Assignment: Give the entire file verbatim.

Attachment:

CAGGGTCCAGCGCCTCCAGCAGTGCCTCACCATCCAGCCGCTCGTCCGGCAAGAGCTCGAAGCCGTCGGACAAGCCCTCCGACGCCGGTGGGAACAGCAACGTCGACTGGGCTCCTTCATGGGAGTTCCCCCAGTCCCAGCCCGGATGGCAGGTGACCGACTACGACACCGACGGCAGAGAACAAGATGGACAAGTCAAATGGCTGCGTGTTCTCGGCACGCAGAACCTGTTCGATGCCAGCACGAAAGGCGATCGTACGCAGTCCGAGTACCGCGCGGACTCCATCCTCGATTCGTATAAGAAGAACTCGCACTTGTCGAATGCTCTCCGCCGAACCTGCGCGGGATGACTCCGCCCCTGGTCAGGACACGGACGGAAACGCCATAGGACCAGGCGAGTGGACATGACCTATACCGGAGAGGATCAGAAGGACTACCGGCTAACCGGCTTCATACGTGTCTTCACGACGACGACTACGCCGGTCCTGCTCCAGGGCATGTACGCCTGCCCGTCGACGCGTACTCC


CAGGGTCCAGCGCCTCCAGCAGTGCCTCACCATCCAGCCGCTCGTCCGGCAAGAGCTCGAAGCCGTCGGACAAGCCCTCCGACGCCGGTGGGAACAGCAACGTCGACTGGGCTCCTTCATGGGAGTTCCCCCAGTCCCAGCCCGGATGGCAGGTGACCGACTACGACACCGACGGCAGAGAACAAGATGGACAAGTCAAATGGCTGCGTGTTCTCGGCACGCAGAACCTGTTCGATGCCAGCACGAAAGGCGATCGTACGCAGTCCGAGTACCGCGCGGACTCCATCCTCGATTCGTATAAGAAGAACTCGCACTTGTCGAATGCTCTCCGCCGAACCTGCGCGGGATGACTCCGCCCCTGGTCAGGACACGGACGGAAACGCCATAGGACCAGGCGAGTGGACATGACCTATACCGGAGAGGATCAGAAGGACTACCGGCTAACCGGCTTCATACGTGTCTTCACGACGACGACTACGCCGGTCCTGCTCCAGGGCATGTACGCCTGCCCGTCGACGCGTACTCC